Building leadership: embracing cultural values and inclusion

June 17, 2013

Story Highlights

  • The guest speaker for APG's Asian American and Pacific Islander Heritage Month ceremony was the Honorable Heidi Shyu, Assistant Secretary of the Army for Acquisition, Logistics and Technology
  • In addition to the formal opening ceremony, the event featured entertainment by the Federal Asian Pacific American Council, a performance by Abington Martial Arts, outdoor displays and exhibits and plenty of food sampling
  • ARL was responsible for the "Japan Table" with support from CECOM

The 2013 Asian American and Pacific Islander Heritage Month ceremony was held at the Myer Auditorium at Aberdeen Proving Ground, May 20. The guest speaker was the Honorable Heidi Shyu, Assistant Secretary of the Army for Acquisition, Logistics and Technology.

May is Asian-Pacific American Heritage Month – a celebration of Asians and Pacific Islanders in the United States. A rather broad term, Asian-Pacific encompasses all of the Asian continent and the Pacific islands of Melanesia (New Guinea, New Caledonia, Vanuatu, Fiji and the Solomon Islands), Micronesia (Marianas, Guam, Wake Island, Palau, Marshall Islands, Kiribati, Nauru and the Federated States of Micronesia) and Polynesia (New Zealand, Hawaiian Islands, Rotuma, Midway Islands, Samoa, American Samoa, Tonga, Tuvalu, Cook Islands, French Polynesia and Easter Island).

Asian-Pacific Heritage Month originated in a congressional bill. In June 1977, Reps. Frank Horton of New York and Norman Mineta of California introduced a House resolution that called upon the president to proclaim the first ten days of May as Asian-Pacific Heritage Week. The following month, senators Daniel Inouye and Spark Matsunaga introduced a similar bill in the Senate. Both were passed. On October 5, 1978, President Jimmy Carter signed a Joint Resolution designating the annual celebration. Twelve years later, President George H.W. Bush signed an extension making the week-long celebration into a month-long celebration. The official designation of May as Asian-Pacific American Heritage Month was signed into law in 1992.

The month of May was chosen to commemorate the immigration of the first Japanese to the United States on May 7, 1843, and to mark the anniversary of the completion of the transcontinental railroad on May 10, 1869. The majority of the workers who laid the tracks were Chinese immigrants.

The theme for this year's observance was Building Leadership: Embracing Cultural Values and Inclusion and it was sponsored by the U.S. Army Communications-Electronics Command with support from the U.S. Army Research Laboratory, 20th Support Command, Army Test and Evaluation Center and the U.S. Army Public Health Command.

In addition to the formal opening ceremony, the event featured entertainment by the Federal Asian Pacific American Council, a performance by Abington Martial Arts, outdoor displays and exhibits and plenty of food sampling.

Committee members had to attend a food handler's course in which they received a certificate of completion to be able to assist with the setup and distribution of the different types of foods.

"We had lots of different food types to sample including Indian, Filipino, Chinese, Vietnamese, and also from Guam," said Sheryl Coleman, who was one of the food handlers from ARL's Laboratory Operations.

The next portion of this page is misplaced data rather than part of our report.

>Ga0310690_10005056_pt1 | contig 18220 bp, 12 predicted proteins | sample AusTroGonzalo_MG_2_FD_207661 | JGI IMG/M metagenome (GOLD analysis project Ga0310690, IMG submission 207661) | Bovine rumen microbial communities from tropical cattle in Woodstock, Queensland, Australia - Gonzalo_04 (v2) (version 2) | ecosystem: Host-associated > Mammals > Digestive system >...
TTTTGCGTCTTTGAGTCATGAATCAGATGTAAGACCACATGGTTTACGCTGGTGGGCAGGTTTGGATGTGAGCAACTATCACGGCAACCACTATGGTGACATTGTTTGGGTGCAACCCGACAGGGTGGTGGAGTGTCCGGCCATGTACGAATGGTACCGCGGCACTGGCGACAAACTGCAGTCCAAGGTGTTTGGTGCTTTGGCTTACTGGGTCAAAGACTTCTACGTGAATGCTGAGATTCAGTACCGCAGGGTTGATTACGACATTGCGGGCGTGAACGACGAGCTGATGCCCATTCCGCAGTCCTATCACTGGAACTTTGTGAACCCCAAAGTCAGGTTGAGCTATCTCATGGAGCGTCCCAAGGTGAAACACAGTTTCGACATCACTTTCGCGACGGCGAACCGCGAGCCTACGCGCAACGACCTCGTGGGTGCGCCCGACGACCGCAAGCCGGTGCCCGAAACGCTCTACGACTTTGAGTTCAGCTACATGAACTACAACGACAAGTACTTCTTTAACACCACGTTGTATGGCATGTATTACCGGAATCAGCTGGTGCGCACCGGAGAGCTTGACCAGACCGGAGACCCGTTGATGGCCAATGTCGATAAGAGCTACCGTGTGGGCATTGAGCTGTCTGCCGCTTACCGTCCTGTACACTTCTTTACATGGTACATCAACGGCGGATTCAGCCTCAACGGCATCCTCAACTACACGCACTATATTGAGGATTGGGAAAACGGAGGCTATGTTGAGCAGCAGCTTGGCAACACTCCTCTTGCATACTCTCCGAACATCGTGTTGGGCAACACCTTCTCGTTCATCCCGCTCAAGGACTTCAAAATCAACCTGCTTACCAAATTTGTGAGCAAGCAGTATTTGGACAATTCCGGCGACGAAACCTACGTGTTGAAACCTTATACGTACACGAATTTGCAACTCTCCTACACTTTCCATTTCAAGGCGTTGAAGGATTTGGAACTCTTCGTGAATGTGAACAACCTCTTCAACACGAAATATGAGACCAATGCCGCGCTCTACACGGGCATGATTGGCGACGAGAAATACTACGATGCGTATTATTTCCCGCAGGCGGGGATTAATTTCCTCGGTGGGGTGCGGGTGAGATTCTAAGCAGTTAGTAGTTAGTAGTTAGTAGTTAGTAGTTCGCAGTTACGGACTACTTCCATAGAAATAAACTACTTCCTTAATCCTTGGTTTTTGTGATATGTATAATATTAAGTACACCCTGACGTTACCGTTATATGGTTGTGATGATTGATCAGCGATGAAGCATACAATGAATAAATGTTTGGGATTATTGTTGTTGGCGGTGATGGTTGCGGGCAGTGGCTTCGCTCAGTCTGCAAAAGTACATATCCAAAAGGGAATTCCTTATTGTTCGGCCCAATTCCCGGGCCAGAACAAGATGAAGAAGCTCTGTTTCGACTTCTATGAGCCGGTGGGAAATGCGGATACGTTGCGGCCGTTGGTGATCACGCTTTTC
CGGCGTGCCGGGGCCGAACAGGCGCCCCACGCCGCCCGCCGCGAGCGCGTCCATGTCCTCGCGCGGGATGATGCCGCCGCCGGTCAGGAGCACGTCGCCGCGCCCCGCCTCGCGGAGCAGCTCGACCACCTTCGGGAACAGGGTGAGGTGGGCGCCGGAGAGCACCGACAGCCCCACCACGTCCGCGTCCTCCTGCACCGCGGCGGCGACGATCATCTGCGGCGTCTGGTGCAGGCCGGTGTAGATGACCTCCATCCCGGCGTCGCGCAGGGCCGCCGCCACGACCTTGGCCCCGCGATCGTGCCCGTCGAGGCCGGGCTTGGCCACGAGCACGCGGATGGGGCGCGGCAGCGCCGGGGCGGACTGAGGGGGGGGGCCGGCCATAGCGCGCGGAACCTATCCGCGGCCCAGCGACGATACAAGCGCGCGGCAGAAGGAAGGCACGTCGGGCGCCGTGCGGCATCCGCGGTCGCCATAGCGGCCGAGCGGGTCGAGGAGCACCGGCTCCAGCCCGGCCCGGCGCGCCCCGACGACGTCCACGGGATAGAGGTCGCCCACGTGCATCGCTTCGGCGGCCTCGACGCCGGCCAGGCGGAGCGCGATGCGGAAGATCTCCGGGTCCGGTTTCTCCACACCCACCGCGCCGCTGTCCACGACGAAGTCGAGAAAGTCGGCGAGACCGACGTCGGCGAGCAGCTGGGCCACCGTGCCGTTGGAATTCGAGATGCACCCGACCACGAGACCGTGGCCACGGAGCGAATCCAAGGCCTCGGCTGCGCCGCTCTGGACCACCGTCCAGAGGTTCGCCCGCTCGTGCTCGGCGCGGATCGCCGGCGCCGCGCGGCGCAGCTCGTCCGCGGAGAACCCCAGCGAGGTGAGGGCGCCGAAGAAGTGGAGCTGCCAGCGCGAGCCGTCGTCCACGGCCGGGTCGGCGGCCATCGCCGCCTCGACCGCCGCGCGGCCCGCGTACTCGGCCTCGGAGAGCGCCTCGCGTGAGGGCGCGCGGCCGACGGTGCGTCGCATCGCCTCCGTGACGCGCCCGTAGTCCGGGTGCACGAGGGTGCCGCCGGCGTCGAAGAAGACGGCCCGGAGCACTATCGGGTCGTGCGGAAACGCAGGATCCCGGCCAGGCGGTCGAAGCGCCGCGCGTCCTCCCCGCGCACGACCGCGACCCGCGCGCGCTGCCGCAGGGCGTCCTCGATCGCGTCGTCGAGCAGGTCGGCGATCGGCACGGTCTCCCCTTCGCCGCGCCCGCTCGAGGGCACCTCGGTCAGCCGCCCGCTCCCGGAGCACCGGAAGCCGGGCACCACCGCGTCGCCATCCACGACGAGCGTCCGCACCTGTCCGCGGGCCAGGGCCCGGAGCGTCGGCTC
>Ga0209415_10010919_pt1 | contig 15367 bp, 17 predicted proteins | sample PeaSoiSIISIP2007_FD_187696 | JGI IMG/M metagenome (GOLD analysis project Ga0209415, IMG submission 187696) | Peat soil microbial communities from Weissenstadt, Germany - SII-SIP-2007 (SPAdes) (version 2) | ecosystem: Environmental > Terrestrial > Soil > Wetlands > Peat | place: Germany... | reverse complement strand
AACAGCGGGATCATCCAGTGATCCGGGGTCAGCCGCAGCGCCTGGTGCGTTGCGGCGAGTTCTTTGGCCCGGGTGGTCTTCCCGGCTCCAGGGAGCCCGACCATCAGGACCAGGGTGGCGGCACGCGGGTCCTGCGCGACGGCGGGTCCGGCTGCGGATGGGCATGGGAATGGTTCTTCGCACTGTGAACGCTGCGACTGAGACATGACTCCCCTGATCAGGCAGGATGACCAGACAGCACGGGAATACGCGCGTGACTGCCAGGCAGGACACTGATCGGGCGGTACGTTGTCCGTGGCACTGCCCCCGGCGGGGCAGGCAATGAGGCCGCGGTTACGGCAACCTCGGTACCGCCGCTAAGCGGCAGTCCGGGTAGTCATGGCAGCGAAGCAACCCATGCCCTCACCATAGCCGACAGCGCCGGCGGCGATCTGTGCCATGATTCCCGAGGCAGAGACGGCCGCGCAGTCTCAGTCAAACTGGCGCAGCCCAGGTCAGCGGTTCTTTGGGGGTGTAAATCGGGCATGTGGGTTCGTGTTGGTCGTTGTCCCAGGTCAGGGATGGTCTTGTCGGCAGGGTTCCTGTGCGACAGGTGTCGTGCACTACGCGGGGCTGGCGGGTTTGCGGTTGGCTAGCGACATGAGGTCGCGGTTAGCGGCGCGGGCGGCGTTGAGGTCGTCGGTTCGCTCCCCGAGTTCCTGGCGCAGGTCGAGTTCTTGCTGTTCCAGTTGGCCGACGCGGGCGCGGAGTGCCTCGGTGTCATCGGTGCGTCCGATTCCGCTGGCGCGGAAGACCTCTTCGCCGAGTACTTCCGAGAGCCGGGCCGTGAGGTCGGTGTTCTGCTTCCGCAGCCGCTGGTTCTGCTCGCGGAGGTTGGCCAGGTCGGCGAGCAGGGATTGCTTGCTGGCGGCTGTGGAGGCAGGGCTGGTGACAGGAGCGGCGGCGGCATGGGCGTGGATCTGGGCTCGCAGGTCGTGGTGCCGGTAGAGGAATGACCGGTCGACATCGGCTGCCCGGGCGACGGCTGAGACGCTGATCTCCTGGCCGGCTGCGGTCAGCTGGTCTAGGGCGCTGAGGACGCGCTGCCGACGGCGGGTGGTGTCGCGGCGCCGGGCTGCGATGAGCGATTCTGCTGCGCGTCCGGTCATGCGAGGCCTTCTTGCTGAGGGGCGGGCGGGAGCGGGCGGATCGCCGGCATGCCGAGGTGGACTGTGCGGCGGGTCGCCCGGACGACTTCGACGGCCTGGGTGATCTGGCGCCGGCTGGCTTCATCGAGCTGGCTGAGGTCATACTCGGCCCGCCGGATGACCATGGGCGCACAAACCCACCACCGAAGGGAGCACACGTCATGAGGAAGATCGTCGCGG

Coleman said that some of the food was purchased from Lee Hunan and said that Bombay of Elliott City donated a fried vegetable.

"The Pig was truly a traditional meal and a treat for all!" expressed Coleman. ARL provided an outdoor display that was coordinated by Shauna Mintz. Mintz said she wanted to participate because she has a strong interest in Japan.

"I spent some time in Japan as an international exchange student and I still go back from time to time to visit friends," said Mintz. "Although I am not Japanese, I feel like I have enough knowledge of Japan and the culture there to contribute to this kind of event."

Before moving to Baltimore, she worked at Glenn Research Center in Cleveland, Ohio where she assisted with the events organized by the Asian Pacific Islander Advisory Group.

"It was a great experience and I hope to similarly contribute here at APG," said Mintz.

For this year's heritage event, Mintz was responsible for the "Japan Table" that she ran with Howard High from CECOM. Rather than posters, they put together a slide show with pictures and information relating to different aspects of Japan. This included things like food, living space, temples, natural beauty, and fashion among many other things.

"I also brought several items from home to display," said Mintz. "The most noticeable items were two framed TENUGUI, long fabric dyed with an image or pattern. The most popular item seemed to be the Osaka version of the classic game MONOPOLY, where you can buy things like the HEP 5 building and Osaka Castle. Some other items of interest were a variety of magazines, cookbooks, brochures on a variety of destinations throughout Japan, a large clay pot (DONABE) used for family style cooking, and a Japanese style lunchbox (OBENTO). I also had a set of dolls (HINA NINGYOU) and accessories normally put out for Girl's Day (HINA MATSURI)."

Even though Mintz did not participate in the fashion show this year, she wore a modern summer kimono (YUKATA) during the event.

"I am really glad that I was able to participate in the event this year. The whole observance came together so well thanks to the efforts of everyone involved. It was such a great success, and can't wait for next year," said Mintz.

 

Last Update / Reviewed: June 17, 2013